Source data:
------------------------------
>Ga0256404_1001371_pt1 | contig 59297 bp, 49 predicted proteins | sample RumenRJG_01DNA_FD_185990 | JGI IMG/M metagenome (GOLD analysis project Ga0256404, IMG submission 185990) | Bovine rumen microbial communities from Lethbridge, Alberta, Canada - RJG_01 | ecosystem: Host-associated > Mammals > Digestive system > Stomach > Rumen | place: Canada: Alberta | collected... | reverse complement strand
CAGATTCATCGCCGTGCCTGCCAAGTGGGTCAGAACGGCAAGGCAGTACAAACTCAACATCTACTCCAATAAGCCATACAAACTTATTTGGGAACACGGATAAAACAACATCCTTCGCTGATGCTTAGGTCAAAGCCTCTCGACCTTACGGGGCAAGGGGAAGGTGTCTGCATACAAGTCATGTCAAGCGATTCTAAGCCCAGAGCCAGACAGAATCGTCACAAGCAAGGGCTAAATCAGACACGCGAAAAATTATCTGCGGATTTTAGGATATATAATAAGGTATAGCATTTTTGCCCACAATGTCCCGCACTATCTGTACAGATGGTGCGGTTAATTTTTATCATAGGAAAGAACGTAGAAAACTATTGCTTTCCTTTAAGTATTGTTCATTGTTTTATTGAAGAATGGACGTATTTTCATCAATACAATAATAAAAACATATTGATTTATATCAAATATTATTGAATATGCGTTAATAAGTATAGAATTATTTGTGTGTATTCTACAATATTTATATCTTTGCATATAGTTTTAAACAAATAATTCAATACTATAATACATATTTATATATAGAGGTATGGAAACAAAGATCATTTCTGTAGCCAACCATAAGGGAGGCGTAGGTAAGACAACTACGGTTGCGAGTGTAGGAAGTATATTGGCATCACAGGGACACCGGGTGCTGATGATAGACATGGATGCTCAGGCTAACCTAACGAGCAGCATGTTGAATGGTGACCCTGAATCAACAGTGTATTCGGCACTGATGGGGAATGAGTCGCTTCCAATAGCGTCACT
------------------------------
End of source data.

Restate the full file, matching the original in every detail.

>Ga0256404_1001371_pt1 | contig 59297 bp, 49 predicted proteins | sample RumenRJG_01DNA_FD_185990 | JGI IMG/M metagenome (GOLD analysis project Ga0256404, IMG submission 185990) | Bovine rumen microbial communities from Lethbridge, Alberta, Canada - RJG_01 | ecosystem: Host-associated > Mammals > Digestive system > Stomach > Rumen | place: Canada: Alberta | collected... | reverse complement strand
CAGATTCATCGCCGTGCCTGCCAAGTGGGTCAGAACGGCAAGGCAGTACAAACTCAACATCTACTCCAATAAGCCATACAAACTTATTTGGGAACACGGATAAAACAACATCCTTCGCTGATGCTTAGGTCAAAGCCTCTCGACCTTACGGGGCAAGGGGAAGGTGTCTGCATACAAGTCATGTCAAGCGATTCTAAGCCCAGAGCCAGACAGAATCGTCACAAGCAAGGGCTAAATCAGACACGCGAAAAATTATCTGCGGATTTTAGGATATATAATAAGGTATAGCATTTTTGCCCACAATGTCCCGCACTATCTGTACAGATGGTGCGGTTAATTTTTATCATAGGAAAGAACGTAGAAAACTATTGCTTTCCTTTAAGTATTGTTCATTGTTTTATTGAAGAATGGACGTATTTTCATCAATACAATAATAAAAACATATTGATTTATATCAAATATTATTGAATATGCGTTAATAAGTATAGAATTATTTGTGTGTATTCTACAATATTTATATCTTTGCATATAGTTTTAAACAAATAATTCAATACTATAATACATATTTATATATAGAGGTATGGAAACAAAGATCATTTCTGTAGCCAACCATAAGGGAGGCGTAGGTAAGACAACTACGGTTGCGAGTGTAGGAAGTATATTGGCATCACAGGGACACCGGGTGCTGATGATAGACATGGATGCTCAGGCTAACCTAACGAGCAGCATGTTGAATGGTGACCCTGAATCAACAGTGTATTCGGCACTGATGGGGAATGAGTCGCTTCCAATAGCGTCACT